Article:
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Survivors in the DP-Camp Bergen-Belsen

In the summer of 1945 two Displaced Persons Camps (DP camps) were established near the liberated Concentration Camp Bergen-Belsen: one for Jewish survivors, one for Polish. Lists and registration cards preserved in the archive of the ITS document the names of individuals, some of whom kept waiting in the camp for their turn to emigrate until 1950.

In April 1945, on the site of former Wehrmacht barracks, the British military established a camp providing support and medical care to the 29,000 liberated prisoners of Bergen-Belsen Concentration Camp. Almost half of these people, weakened, emaciated, and often gravely ill, died in the first weeks and months. Initially created out of the necessity of providing emergency care to the survivors, this DP camp grew to become a place for all those who could not, or chose not to, return to their home countries. Starting in June 1945, the camp administration housed the Jewish and the Polish survivors in two separate living areas, the reason for this being a number of different conflicts. There were effectively two DP camps existing in one place. Early on, the people living in each of the DP camps organized their own self-government and political lobbies, as well as educational and cultural facilities.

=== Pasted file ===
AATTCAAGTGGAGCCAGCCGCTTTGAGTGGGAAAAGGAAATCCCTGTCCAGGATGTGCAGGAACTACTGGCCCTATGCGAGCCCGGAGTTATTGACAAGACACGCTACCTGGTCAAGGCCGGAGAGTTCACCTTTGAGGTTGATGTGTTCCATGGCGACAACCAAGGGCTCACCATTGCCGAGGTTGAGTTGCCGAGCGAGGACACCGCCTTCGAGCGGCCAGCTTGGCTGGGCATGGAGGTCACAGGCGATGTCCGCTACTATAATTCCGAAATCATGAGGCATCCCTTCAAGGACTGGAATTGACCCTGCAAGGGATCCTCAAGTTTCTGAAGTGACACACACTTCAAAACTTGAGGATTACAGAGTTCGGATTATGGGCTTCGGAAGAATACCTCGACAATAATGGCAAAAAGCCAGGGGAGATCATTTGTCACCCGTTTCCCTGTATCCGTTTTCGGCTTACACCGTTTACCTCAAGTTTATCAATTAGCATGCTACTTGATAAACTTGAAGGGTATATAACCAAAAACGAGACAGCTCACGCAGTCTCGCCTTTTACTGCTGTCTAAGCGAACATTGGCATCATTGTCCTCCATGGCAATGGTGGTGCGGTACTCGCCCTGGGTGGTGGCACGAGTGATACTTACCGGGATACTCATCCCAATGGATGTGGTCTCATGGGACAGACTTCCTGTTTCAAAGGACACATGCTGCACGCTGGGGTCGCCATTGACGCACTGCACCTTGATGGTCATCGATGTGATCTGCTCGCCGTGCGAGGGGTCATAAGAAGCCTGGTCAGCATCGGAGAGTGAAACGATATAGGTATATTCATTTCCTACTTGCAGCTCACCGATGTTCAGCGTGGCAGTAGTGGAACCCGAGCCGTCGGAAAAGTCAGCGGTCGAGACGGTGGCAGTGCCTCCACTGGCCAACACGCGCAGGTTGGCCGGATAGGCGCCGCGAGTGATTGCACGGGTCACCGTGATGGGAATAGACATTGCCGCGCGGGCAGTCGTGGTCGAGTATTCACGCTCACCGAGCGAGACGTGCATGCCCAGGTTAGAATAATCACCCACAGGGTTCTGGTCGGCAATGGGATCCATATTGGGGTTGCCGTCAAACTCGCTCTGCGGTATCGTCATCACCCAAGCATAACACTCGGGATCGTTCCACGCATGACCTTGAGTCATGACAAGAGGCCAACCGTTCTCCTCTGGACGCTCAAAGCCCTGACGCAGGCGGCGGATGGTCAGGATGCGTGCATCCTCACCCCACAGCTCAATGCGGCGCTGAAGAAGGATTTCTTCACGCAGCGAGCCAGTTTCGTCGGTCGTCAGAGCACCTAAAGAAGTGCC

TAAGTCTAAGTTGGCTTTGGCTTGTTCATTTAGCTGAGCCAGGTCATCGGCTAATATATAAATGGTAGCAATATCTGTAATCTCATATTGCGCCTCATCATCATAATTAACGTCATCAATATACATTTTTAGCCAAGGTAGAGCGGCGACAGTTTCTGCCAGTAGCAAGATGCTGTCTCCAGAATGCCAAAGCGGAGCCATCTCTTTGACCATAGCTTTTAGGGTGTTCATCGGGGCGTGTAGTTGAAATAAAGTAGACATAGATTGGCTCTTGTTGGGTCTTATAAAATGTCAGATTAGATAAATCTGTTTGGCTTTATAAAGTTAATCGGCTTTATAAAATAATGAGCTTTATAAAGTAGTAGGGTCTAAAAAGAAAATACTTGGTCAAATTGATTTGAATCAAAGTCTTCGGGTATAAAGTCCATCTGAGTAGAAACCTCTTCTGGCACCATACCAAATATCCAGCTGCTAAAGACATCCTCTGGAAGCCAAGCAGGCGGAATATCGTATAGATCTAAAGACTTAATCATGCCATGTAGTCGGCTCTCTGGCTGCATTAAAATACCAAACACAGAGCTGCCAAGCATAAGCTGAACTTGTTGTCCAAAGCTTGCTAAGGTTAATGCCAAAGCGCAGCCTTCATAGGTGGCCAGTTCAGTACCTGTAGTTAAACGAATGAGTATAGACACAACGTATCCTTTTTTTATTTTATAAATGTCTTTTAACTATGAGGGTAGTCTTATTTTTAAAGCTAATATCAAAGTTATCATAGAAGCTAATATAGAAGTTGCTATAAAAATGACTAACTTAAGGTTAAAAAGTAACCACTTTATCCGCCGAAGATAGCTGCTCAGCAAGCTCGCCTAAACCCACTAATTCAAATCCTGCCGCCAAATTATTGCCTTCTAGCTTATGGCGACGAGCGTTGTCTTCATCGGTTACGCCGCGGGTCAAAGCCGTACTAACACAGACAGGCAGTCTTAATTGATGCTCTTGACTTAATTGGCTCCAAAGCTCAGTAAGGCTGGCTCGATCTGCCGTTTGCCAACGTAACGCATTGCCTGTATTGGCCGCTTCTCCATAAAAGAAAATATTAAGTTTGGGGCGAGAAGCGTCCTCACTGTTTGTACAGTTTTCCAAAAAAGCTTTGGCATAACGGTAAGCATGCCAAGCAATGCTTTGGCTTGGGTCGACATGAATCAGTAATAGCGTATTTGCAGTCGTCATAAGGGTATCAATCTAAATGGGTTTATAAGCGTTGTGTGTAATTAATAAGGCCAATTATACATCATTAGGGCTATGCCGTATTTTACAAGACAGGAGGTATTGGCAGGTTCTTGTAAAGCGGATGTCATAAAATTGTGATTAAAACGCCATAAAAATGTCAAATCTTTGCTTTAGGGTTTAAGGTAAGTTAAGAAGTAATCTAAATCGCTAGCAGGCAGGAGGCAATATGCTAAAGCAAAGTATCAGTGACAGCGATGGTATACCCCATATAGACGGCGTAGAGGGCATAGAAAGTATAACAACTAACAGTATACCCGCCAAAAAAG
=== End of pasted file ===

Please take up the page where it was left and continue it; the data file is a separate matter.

Over the course of 1945, the number of persons registered in these camps rose sharply. While first 5,800 Polish DPs had been there, as a list dated 6 June 1945 from the ITS archive documenting the names, dates and places of birth shows, their number had increase to over 10,000 by September. There were also more and more DPs living in the Jewish Camp: many of the Jews who had survived Nazi persecution in East Central Europe and Eastern Europe had fled westward – particularly following the pogroms in Krakow and Kielce. The DP Camp Bergen-Belsen developed into a hub of Jewish life within the British Zone.

In June 1946 the new UNRRA camp management began gradually disbanding the Polish unit of the DP camp and sending the people to other camps. In September 1946 the Polish DP camp Bergen-Belsen was closed. The Jewish DP camp continued to exist until 1950 - at times providing housing for more than 12,000 people. The number of residents didn’t decrease until the State of Israel was founded and when the overseas states abandoned their restrictive immigration policy.

For the name-based search of DPs from these and other camps in the Western Allied Occupation Zones the ITS archive provides various search possibilities: in addition to the lists of the Allies and Welfare Organizations there is an index file of registration cards.